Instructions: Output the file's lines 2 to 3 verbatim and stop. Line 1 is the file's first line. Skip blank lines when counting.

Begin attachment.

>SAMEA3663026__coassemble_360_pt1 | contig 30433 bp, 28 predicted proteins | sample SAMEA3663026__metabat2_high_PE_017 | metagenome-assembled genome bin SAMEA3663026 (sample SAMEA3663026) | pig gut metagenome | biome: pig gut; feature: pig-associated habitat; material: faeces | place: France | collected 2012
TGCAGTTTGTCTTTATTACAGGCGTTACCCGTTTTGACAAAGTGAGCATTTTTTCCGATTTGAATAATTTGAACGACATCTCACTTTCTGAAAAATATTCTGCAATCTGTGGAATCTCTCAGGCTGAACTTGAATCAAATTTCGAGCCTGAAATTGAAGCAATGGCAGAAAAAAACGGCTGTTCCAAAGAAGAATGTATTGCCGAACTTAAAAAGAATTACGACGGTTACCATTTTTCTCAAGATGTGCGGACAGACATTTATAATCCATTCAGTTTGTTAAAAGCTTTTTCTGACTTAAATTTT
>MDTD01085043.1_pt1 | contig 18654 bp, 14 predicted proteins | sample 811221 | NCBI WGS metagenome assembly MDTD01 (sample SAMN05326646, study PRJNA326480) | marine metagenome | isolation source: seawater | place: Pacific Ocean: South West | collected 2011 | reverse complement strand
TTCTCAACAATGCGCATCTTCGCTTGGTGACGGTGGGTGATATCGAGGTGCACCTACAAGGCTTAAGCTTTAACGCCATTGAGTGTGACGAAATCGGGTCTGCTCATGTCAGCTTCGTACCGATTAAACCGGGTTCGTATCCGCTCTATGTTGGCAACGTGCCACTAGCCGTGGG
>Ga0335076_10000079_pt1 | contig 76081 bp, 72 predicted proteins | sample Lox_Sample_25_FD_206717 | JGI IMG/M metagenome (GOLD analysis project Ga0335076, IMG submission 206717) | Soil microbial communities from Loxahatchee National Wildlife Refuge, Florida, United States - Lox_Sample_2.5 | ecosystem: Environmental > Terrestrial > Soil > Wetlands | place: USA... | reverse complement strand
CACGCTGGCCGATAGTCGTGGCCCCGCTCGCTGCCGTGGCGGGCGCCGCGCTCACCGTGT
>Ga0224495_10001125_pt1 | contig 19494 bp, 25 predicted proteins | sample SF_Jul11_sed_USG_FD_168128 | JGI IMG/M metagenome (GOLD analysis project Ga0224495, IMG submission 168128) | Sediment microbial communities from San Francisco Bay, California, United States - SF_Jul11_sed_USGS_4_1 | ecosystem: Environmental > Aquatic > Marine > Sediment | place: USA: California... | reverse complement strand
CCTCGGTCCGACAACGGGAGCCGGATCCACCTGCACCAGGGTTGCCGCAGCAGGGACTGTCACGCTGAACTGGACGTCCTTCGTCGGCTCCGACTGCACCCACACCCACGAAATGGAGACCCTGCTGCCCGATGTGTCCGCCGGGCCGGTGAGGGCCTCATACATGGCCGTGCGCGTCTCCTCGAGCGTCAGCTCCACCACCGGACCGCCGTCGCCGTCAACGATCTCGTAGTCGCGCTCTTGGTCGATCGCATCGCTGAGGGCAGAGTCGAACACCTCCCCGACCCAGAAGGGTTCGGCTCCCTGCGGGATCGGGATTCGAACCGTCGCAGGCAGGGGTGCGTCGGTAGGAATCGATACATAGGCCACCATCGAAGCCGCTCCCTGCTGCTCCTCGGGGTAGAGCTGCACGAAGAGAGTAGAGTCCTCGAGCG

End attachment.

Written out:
TGCAGTTTGTCTTTATTACAGGCGTTACCCGTTTTGACAAAGTGAGCATTTTTTCCGATTTGAATAATTTGAACGACATCTCACTTTCTGAAAAATATTCTGCAATCTGTGGAATCTCTCAGGCTGAACTTGAATCAAATTTCGAGCCTGAAATTGAAGCAATGGCAGAAAAAAACGGCTGTTCCAAAGAAGAATGTATTGCCGAACTTAAAAAGAATTACGACGGTTACCATTTTTCTCAAGATGTGCGGACAGACATTTATAATCCATTCAGTTTGTTAAAAGCTTTTTCTGACTTAAATTTT
>MDTD01085043.1_pt1 | contig 18654 bp, 14 predicted proteins | sample 811221 | NCBI WGS metagenome assembly MDTD01 (sample SAMN05326646, study PRJNA326480) | marine metagenome | isolation source: seawater | place: Pacific Ocean: South West | collected 2011 | reverse complement strand